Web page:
In spite of the fact I came to the sport of sailing alone and untutored, in a boat I acquired on my own, I never really aspired to become a solo sailor. It just sort of happened. All these years later, I still never explicitly plan to sail anywhere alone. I’m always happy to bring along crew. It’s just that I’m also not normally prepared to cancel a proposed cruise or passage simply because no one wants to go with me.
There is, without doubt, a great deal of satisfaction to be derived from handling a sailboat on your own without assistance. The bigger the boat, the greater the satisfaction. The key to singlehanded sailing, as in so many things, is self-awareness. You need to have a keen understanding of your limitations. This is just one reason why, after a few seasons of regularly sailing solo on my current 47ft boat, my next dreamboat, for the first time in my life, is a smaller one.
One of the first things I learned about solo sailing is that open-ocean passages are much easier than coastal ones. The key issue always is getting enough sleep, and that is always easier when you’re in the middle of nowhere. I remember once asking Webb Chiles, a famous long-distance solo sailor who for many years was a favored SAIL contributor, how he organized his sleeping while on passage. His answer, quite simply, was that he didn’t. His strategy was to just go to sleep and then sleep as long as possible until he had to get up to deal with something.
I have tried this myself because I do enjoy sleeping, and it works very well, especially these days when I can rely on modern electronics to let me know when there’s something to deal with. A radar set with a guard alarm can alert you to both oncoming ships and squalls. An AIS transceiver will pay particular attention to any ships and most bluewater yachts in the area.
Inshore passages are another game entirely. There are still many commercial fishing boats that don’t carry AIS, and sportfishing boats, I’ve noticed, often prefer to run dark so no one will discover their top-secret fishing spots. Plus, there are any number of smaller vessels that don’t carry AIS and also make miserable radar targets. Going to sleep with threats like this buzzing about around you is a bit like trying to play pinball blindfolded. Unless you truly are a wizard, it’s best therefore to limit yourself to short catnaps. Of course, the great advantage to sailing inshore is that there are usually places to stop. Thus, when sailing inshore I normally limit myself to short hops, with not more than one overnight leg in each one, even if it means taking more time and sailing a longer distance overall.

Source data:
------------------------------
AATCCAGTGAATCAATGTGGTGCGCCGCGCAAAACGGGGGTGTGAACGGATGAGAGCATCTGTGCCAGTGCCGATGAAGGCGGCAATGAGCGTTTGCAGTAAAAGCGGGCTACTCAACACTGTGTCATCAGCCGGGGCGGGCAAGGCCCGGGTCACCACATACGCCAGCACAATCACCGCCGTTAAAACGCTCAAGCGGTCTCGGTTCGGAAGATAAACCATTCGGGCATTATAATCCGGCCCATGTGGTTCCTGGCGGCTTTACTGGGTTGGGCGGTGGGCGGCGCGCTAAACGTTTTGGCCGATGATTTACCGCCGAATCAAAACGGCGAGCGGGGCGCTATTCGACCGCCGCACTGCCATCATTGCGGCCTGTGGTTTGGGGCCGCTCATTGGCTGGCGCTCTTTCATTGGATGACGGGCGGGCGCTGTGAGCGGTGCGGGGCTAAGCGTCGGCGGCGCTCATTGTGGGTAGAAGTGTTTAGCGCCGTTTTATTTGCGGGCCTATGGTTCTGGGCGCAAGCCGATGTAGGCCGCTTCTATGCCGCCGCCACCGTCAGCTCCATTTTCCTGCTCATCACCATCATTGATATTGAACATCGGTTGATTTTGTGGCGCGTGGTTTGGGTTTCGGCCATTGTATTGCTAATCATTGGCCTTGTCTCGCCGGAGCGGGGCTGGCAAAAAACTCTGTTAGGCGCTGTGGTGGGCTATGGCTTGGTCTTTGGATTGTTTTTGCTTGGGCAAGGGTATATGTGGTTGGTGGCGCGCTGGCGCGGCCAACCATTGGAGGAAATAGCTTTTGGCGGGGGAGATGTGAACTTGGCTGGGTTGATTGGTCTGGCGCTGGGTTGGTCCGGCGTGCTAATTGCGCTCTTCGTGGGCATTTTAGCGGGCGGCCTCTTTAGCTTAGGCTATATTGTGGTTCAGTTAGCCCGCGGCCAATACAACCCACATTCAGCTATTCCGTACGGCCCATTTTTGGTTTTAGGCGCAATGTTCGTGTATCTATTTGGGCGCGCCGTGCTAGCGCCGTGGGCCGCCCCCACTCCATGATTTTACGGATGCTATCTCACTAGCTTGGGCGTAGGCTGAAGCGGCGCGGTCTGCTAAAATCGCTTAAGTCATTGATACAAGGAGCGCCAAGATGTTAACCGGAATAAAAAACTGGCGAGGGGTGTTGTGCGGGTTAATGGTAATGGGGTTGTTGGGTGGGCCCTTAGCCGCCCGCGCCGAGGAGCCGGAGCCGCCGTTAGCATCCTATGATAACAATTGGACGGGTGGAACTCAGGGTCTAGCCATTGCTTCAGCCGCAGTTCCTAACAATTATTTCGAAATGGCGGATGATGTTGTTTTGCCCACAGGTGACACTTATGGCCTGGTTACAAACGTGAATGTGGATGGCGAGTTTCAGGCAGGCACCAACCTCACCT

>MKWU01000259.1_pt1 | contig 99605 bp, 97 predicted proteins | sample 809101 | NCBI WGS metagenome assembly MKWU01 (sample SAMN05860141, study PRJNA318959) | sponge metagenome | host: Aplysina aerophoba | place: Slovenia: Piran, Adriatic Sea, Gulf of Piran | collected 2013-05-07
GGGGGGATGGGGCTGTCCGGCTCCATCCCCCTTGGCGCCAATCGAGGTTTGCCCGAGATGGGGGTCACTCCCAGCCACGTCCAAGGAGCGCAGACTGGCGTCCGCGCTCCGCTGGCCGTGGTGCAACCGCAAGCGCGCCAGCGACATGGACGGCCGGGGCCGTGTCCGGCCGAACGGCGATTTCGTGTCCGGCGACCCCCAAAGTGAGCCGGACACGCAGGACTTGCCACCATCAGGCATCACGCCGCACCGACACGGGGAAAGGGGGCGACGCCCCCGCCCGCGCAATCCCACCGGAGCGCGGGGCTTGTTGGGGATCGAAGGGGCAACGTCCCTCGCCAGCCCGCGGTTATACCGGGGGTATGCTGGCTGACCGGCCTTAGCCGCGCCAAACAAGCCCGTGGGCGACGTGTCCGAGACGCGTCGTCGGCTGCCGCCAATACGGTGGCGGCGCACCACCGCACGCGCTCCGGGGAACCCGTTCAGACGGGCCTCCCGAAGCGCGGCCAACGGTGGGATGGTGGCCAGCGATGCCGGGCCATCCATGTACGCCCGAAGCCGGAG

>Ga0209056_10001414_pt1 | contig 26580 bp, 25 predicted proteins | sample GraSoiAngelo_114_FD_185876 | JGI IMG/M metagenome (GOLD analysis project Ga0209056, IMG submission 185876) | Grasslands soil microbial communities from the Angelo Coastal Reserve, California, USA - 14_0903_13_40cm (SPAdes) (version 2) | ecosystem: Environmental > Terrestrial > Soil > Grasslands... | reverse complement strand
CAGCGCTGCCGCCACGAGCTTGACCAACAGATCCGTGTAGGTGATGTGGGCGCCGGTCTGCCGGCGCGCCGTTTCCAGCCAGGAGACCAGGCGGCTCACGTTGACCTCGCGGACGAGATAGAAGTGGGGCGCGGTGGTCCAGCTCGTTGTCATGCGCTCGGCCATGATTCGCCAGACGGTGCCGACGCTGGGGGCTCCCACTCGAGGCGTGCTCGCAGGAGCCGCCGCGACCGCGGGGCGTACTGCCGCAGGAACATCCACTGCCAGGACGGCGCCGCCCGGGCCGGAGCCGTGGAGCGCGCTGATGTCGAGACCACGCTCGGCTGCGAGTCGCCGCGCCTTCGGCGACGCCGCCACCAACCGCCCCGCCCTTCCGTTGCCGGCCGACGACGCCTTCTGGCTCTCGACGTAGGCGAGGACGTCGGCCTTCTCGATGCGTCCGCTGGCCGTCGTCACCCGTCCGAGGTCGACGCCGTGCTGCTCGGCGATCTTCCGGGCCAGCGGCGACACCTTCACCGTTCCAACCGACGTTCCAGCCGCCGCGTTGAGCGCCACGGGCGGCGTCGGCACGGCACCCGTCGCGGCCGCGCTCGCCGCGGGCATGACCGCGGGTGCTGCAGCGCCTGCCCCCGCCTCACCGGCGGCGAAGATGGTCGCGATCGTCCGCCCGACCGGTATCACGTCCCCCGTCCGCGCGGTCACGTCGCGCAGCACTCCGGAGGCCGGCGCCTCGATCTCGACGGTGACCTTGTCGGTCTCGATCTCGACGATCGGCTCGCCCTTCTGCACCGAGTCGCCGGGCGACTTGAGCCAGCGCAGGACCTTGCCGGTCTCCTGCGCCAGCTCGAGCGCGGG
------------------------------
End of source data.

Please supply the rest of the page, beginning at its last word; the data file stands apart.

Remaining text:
As to the question of how best to equip your boat for solo sailing, there are entire books on the subject. These days, in a world filled with powered winches, remote-control fobs and other such gizmos, it’s also possible to come up with all sorts of clever line and boathandling tricks. I have one young friend who sails solo on a 39ft Allures cutter and loves to regale me with tales of daring remote-controlled solo spinnaker hoists, Med moors and other esoterica. This is all well and good. However, you also need to still be able to handle your boat when the gizmos break down. In the end what matters most to me personally is a reliable self-steering system and a mainsheet I can reach from the helm.
The reason for this is that the limiting factor normally isn’t your gear, but your state of mind. You’ll be surprised how much boat you can handle alone if only you handle it thoughtfully. When sailing alone, even on a small boat, you need always to carefully think out every move you make in advance and then focus exclusively on each of those moves as you are making them. You need to exist and work mindfully in each moment before moving on to the next—a philosophy that serves as well in life in general as it does on a boat.